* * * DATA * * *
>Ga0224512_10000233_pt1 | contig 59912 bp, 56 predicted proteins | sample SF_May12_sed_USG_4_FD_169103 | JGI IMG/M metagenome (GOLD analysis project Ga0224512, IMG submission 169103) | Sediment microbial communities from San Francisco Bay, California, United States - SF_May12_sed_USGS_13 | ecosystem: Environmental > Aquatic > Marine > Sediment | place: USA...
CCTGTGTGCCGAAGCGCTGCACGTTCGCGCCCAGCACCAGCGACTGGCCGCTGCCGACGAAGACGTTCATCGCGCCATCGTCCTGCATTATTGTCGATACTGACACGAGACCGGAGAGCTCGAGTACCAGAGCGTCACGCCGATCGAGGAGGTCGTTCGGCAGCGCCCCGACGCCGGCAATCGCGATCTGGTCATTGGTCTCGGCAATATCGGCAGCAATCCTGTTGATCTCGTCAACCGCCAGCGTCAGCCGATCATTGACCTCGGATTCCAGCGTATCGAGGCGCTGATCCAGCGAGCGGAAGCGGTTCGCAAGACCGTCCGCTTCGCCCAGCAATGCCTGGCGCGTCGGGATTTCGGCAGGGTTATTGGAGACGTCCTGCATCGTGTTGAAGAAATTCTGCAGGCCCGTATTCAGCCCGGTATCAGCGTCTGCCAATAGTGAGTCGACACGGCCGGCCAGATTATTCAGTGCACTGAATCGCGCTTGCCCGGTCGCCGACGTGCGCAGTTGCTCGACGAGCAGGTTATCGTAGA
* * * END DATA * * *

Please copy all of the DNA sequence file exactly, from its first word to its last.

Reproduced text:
>Ga0224512_10000233_pt1 | contig 59912 bp, 56 predicted proteins | sample SF_May12_sed_USG_4_FD_169103 | JGI IMG/M metagenome (GOLD analysis project Ga0224512, IMG submission 169103) | Sediment microbial communities from San Francisco Bay, California, United States - SF_May12_sed_USGS_13 | ecosystem: Environmental > Aquatic > Marine > Sediment | place: USA...
CCTGTGTGCCGAAGCGCTGCACGTTCGCGCCCAGCACCAGCGACTGGCCGCTGCCGACGAAGACGTTCATCGCGCCATCGTCCTGCATTATTGTCGATACTGACACGAGACCGGAGAGCTCGAGTACCAGAGCGTCACGCCGATCGAGGAGGTCGTTCGGCAGCGCCCCGACGCCGGCAATCGCGATCTGGTCATTGGTCTCGGCAATATCGGCAGCAATCCTGTTGATCTCGTCAACCGCCAGCGTCAGCCGATCATTGACCTCGGATTCCAGCGTATCGAGGCGCTGATCCAGCGAGCGGAAGCGGTTCGCAAGACCGTCCGCTTCGCCCAGCAATGCCTGGCGCGTCGGGATTTCGGCAGGGTTATTGGAGACGTCCTGCATCGTGTTGAAGAAATTCTGCAGGCCCGTATTCAGCCCGGTATCAGCGTCTGCCAATAGTGAGTCGACACGGCCGGCCAGATTATTCAGTGCACTGAATCGCGCTTGCCCGGTCGCCGACGTGCGCAGTTGCTCGACGAGCAGGTTATCGTAGA